(34. - 1106.) Ghost Light by Stan Jones and Patricia Watts - An elderly woman with dementia, muttering about a whale headed dog monster, brings a piece of human jawbone to Nathan Active, Chief of Police in Chukchi on the North Slope of Alaska. After briefly recoiling, Active regains his composure and starts searching for the rest of the body.
Since her mind failed Tommie Leokuk has taken to roaming about the village at night. In a small community where everyone knows everyone her family thought it less harmful to let her wander rather than have her enduring the agitation that possessed her when she was locked in a bedroom.
Active is recovering from being shot in the leg in Tundra Kill. It is uncertain if his leg will ever be free of pain. His mind is more troubled from the shooting than his leg. His wife, Grace, is worried.
At home life is going well with Grace, his stepdaughter Nita and new son, Charlie. Having a family forces him to think about more than his work and personal demons.
Other bits of the body are brought in by Tommie.
Eventually, through some imaginative police work the body, a young woman, is found.
The investigation takes Active to the oil fields of Prudhoe Bay on the North Slope. At the oil fields workers spend 4 weeks in camp and 2 weeks at home. It is a well paid but isolated life which makes it difficult to involve yourself in a home community. For many years work in the North was dominated by men. Now increasing numbers of women are working in the camps. There are more complications from relationships in and out of camp.
In Ghost Light Active must explore a series of tangled personal relationships involving the murdered young woman. Police work is a challenge when two suspects tell contradictory stories with phone text evidence pointing to each of them equally. Who is the liar? Add a third plausible suspect and there is an excellent mystery.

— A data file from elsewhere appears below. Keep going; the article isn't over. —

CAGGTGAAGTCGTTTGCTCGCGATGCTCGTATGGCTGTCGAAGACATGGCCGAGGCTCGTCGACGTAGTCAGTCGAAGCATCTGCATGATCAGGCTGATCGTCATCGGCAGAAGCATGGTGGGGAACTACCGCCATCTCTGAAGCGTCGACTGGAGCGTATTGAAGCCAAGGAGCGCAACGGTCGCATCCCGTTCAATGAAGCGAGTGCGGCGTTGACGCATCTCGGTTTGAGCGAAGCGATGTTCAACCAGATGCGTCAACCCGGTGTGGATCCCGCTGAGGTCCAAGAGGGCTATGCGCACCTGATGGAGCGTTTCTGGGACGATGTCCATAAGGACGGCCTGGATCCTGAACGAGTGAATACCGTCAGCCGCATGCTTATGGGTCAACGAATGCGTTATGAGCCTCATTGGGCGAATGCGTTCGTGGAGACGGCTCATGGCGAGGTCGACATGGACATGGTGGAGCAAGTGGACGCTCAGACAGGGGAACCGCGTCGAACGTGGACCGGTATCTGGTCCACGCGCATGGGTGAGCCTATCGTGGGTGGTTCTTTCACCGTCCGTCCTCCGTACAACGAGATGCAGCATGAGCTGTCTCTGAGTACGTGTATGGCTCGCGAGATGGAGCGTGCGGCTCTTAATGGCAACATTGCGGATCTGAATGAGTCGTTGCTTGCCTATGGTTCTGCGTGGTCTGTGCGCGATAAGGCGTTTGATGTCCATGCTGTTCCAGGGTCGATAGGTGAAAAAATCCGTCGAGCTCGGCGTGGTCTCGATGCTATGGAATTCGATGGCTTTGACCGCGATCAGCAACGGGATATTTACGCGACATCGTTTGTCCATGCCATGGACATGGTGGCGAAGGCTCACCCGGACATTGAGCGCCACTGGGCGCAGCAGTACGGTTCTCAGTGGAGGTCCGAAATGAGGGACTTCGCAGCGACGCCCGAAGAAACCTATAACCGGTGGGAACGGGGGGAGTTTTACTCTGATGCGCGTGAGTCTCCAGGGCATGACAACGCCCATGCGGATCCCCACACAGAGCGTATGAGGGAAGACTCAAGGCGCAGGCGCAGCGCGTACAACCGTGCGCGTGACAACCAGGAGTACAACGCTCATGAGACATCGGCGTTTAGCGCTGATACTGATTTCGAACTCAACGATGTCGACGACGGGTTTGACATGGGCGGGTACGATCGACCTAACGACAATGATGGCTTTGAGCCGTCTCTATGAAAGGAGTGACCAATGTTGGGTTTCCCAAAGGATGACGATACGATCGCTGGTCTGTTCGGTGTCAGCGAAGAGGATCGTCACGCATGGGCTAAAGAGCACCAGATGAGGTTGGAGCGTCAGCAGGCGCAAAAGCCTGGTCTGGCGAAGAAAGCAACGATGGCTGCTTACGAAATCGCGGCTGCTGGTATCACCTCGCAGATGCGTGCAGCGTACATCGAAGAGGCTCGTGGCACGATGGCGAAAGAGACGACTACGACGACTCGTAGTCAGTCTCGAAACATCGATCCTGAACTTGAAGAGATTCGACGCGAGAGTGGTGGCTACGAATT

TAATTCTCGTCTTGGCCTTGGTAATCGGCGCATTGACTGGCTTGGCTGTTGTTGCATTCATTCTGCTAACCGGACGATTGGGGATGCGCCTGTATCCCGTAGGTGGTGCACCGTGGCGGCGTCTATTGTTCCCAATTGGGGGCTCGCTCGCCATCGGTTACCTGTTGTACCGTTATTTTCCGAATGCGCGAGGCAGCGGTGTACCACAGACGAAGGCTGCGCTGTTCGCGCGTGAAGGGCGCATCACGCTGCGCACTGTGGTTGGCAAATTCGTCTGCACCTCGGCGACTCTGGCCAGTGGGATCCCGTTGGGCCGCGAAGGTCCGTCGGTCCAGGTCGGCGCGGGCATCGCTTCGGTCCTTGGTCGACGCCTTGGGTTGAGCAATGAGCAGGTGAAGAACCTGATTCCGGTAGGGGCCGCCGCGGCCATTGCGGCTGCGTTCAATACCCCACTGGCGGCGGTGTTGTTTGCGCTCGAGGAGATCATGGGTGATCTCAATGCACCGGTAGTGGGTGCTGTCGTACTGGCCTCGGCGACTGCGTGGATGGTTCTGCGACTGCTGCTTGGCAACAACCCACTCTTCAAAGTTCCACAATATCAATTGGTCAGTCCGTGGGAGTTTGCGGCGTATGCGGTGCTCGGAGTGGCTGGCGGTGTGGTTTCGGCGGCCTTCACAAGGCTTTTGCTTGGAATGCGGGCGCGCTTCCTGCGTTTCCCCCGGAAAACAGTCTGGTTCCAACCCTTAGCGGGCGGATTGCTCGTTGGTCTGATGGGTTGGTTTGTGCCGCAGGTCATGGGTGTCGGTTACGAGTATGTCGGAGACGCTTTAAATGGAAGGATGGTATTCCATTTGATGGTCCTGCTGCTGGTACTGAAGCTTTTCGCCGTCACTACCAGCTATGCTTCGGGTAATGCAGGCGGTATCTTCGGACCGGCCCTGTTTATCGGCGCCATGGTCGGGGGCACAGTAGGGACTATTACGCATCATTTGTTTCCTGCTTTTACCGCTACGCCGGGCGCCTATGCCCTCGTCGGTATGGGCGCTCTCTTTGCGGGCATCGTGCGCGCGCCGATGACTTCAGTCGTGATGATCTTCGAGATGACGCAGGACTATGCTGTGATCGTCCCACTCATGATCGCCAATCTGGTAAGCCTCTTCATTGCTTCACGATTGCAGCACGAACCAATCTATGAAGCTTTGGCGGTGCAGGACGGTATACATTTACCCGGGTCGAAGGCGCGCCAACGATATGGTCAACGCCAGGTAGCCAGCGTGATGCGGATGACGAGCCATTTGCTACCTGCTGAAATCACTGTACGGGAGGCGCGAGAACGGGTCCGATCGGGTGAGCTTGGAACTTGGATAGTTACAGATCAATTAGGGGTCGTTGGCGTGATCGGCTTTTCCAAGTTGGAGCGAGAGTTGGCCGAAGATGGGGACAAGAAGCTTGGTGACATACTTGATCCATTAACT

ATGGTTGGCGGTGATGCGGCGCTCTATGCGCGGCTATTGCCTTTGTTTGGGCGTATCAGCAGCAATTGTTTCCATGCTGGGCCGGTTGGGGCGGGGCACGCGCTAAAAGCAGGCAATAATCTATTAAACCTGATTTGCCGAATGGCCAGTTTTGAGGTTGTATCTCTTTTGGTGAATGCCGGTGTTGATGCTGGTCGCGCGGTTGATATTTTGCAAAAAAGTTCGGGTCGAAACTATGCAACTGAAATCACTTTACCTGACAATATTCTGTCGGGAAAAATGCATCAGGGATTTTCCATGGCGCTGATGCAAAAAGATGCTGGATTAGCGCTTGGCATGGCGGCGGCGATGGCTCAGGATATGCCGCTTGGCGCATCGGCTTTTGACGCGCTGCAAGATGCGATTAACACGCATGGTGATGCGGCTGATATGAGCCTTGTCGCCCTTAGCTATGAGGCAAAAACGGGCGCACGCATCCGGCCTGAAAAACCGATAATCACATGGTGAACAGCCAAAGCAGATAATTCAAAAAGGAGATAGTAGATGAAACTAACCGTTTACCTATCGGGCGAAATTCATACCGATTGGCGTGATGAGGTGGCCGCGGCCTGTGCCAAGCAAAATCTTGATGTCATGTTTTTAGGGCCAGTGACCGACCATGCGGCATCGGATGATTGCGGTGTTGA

For readers who live in urban environments the distances of life in Alaska strain comprehension. To question witnesses and suspects Active flies for hours to and from Prudhoe Bay, Nome and Anchorage.
The villagers of Chukchi continue the process of an uneasy adjustment to the economic benefits of large industrial ventures in the North. Going to camp is now far more complicated. Camp can be the traditional place to hunt, fish and gather berries or camp can be the modern place to fix, maintain and operate the equipment extracting oil from the land. Jones and Watts skilfully explore the complexities of evolving life in the North. Modern electronics abound while almost every household has guns and fishing gear.
Beyond the mystery investigation, Active continues to experience his Inupiat heritage. The grandmothers of the North are seers of the soul. Can Nathan, who is reluctant to bare emotions, draw upon their age old wisdom?